Word, Orthography

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Summary

In linguistics, a word is the smallest element that may be uttered in isolation with semantic or pragmatic content (with literal or practical meaning). This contrasts with a morpheme, which is the smallest unit of meaning but will not necessarily stand on its own. A word may consist of a single morpheme (for example: oh!, rock, red, quick, run, expect), or several (rocks, redness, quickly, running, unexpected), whereas a morpheme may not be able to stand on its own as a word (in the words just mentioned, these are -s, -ness, -ly, -ing, un-, -ed).

Details

In languages with a literary tradition, there is interrelation between orthography and the question of what is considered a single word. Word separators (typically spaces) are common in modern orthography of languages using alphabetic scripts, but these are (excepting isolated precedents) a relatively modern development (see also history of writing).

In English orthography, compound expressions may contain spaces. For example, ice cream, air raid shelter and get up each are generally considered to consist of more than one word (as each of the components are free forms, with the possible exception of get).

Not all languages delimit words expressly. Mandarin Chinese is a very analytic language (with few inflectional affixes), making it unnecessary to delimit words orthographically. However, there are a great number of multiple morpheme compounds in Chinese in addition to a variety of bound morphemes that make it difficult to clearly determine what constitutes a word.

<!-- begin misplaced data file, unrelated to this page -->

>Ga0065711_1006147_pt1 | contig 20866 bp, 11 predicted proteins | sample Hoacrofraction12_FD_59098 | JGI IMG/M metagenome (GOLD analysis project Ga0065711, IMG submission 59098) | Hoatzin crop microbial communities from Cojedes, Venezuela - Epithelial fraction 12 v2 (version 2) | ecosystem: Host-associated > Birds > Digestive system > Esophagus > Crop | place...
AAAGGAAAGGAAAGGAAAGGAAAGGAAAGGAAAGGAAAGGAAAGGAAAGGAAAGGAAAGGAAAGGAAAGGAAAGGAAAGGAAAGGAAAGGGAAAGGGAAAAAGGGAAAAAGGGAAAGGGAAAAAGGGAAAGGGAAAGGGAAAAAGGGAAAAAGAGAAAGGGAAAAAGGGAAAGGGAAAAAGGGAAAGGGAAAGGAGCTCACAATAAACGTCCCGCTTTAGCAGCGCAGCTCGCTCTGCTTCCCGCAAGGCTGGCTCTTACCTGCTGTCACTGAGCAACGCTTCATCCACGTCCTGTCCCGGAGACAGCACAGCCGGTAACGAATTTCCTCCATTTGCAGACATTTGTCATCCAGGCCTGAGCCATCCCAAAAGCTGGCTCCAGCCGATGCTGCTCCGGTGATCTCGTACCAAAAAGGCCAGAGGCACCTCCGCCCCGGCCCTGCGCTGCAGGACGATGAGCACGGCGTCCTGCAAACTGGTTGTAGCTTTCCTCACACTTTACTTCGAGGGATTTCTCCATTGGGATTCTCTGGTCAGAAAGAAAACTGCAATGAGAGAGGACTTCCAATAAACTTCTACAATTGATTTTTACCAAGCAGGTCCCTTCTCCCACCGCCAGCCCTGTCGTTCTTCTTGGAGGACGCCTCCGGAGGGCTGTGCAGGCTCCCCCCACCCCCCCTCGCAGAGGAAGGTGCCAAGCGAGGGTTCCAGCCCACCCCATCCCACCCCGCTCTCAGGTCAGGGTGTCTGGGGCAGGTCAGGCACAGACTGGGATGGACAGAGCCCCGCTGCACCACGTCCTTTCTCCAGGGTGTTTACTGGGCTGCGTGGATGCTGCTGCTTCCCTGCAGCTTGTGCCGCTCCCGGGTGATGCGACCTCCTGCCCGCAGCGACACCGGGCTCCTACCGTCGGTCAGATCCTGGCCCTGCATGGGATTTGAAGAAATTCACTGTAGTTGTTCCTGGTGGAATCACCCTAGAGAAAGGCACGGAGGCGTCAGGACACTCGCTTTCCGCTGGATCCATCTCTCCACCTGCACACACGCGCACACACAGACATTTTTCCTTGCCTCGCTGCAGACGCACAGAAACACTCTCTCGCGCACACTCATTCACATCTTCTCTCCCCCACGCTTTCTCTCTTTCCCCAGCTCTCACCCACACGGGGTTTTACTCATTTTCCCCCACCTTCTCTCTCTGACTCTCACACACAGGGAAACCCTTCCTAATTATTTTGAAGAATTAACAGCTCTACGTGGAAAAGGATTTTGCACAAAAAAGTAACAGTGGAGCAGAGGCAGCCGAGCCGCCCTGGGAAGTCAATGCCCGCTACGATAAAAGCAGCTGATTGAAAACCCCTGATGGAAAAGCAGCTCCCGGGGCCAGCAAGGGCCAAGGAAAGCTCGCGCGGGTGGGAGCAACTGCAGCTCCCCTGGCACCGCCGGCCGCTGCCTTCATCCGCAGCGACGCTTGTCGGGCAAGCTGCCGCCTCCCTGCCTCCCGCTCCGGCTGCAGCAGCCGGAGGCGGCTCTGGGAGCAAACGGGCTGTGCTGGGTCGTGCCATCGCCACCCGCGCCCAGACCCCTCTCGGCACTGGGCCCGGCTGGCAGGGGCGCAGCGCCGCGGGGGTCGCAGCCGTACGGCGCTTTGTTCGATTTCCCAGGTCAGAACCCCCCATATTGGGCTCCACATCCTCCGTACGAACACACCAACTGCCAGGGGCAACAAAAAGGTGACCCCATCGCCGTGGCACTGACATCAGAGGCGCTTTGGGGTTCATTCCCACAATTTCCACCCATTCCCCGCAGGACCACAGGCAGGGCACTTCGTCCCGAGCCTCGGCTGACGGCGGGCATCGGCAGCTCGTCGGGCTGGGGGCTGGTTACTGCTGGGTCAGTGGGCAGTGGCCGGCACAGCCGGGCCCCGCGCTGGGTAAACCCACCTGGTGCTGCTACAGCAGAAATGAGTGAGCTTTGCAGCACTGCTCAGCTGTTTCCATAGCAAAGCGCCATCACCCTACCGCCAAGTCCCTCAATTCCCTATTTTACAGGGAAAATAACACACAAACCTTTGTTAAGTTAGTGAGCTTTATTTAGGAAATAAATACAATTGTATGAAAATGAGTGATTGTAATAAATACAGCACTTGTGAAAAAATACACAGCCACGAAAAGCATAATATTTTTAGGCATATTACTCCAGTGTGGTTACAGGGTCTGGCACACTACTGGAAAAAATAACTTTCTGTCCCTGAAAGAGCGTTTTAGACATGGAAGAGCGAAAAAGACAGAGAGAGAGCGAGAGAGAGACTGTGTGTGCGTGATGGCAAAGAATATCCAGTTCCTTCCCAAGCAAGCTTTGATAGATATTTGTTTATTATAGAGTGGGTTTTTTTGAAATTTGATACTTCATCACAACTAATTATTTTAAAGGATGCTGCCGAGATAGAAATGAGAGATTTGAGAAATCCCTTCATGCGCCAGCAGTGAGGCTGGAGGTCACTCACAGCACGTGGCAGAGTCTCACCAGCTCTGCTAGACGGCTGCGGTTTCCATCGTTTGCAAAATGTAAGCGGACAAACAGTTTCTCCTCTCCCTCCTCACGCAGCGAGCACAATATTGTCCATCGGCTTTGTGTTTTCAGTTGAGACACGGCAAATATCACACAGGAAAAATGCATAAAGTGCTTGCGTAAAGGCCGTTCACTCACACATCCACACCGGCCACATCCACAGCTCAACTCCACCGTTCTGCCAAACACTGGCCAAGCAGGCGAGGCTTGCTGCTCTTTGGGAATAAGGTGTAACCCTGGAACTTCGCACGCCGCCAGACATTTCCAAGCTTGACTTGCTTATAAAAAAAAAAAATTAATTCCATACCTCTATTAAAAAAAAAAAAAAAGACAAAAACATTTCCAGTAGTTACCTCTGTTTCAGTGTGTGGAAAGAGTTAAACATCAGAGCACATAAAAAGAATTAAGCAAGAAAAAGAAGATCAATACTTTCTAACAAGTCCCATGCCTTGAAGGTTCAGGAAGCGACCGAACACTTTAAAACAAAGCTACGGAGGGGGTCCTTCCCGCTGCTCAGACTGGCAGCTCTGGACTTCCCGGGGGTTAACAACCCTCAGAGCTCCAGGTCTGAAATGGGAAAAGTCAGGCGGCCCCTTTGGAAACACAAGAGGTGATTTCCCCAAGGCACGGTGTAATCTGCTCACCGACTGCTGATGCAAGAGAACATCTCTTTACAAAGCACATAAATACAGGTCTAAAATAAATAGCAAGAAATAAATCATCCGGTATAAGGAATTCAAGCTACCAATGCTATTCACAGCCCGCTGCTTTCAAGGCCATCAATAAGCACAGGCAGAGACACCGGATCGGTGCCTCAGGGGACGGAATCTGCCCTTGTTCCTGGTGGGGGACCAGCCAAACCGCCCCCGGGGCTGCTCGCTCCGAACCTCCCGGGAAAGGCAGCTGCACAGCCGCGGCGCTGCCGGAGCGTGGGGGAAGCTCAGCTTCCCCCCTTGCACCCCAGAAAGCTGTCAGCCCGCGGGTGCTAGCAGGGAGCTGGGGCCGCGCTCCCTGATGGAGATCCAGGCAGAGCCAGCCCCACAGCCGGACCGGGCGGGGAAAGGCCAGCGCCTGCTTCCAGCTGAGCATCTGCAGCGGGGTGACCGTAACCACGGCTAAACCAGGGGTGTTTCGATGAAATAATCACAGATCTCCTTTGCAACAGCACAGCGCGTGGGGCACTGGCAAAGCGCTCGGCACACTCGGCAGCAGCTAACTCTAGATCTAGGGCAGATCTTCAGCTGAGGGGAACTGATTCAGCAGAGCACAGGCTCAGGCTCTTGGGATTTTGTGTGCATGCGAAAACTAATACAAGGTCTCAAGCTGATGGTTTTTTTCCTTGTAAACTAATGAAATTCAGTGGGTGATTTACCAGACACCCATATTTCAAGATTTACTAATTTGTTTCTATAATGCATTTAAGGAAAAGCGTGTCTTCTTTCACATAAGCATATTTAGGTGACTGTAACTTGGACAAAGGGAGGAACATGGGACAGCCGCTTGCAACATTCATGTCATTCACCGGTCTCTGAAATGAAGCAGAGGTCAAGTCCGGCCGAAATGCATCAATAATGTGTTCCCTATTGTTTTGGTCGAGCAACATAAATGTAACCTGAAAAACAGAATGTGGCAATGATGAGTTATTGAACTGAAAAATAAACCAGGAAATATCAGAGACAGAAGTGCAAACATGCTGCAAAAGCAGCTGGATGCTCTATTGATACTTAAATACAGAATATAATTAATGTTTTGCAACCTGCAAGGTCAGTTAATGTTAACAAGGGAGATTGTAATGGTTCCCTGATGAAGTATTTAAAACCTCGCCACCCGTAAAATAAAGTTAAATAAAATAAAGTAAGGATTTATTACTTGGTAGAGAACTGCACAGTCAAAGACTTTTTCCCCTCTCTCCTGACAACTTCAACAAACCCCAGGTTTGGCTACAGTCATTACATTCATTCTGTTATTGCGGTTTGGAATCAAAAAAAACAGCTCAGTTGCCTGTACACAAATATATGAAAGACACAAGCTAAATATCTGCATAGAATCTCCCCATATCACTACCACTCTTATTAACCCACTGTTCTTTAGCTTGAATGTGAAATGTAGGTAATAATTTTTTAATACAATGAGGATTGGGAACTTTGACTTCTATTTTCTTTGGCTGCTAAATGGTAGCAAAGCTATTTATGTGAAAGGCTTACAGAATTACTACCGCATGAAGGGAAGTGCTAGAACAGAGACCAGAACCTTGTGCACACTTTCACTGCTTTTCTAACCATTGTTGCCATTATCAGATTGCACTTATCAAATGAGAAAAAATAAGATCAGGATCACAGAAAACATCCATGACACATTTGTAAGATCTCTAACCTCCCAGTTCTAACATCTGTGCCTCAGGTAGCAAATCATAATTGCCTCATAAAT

Sometimes, languages which are extremely close grammatically will consider the same order of words in different ways. For example, reflexive verbs in the French infinitive are separate from their respective particle – e.g. se laver ("to wash oneself"), in Portuguese they are hyphenated – lavar-se, while in Spanish they are joined – lavarse.

Japanese uses orthographic cues to delimit words such as switching between kanji (Chinese characters) and the two kana syllabaries. This is a fairly soft rule, as content words can also be written in hiragana for effect (though if done extensively spaces are typically added to maintain legibility).

Vietnamese orthography, although using the Latin alphabet, delimits monosyllabic morphemes rather than words.

In character encoding, word segmentation depends on which characters are defined as word dividers.

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External Links

  • WikipediaWhat Is a Word?

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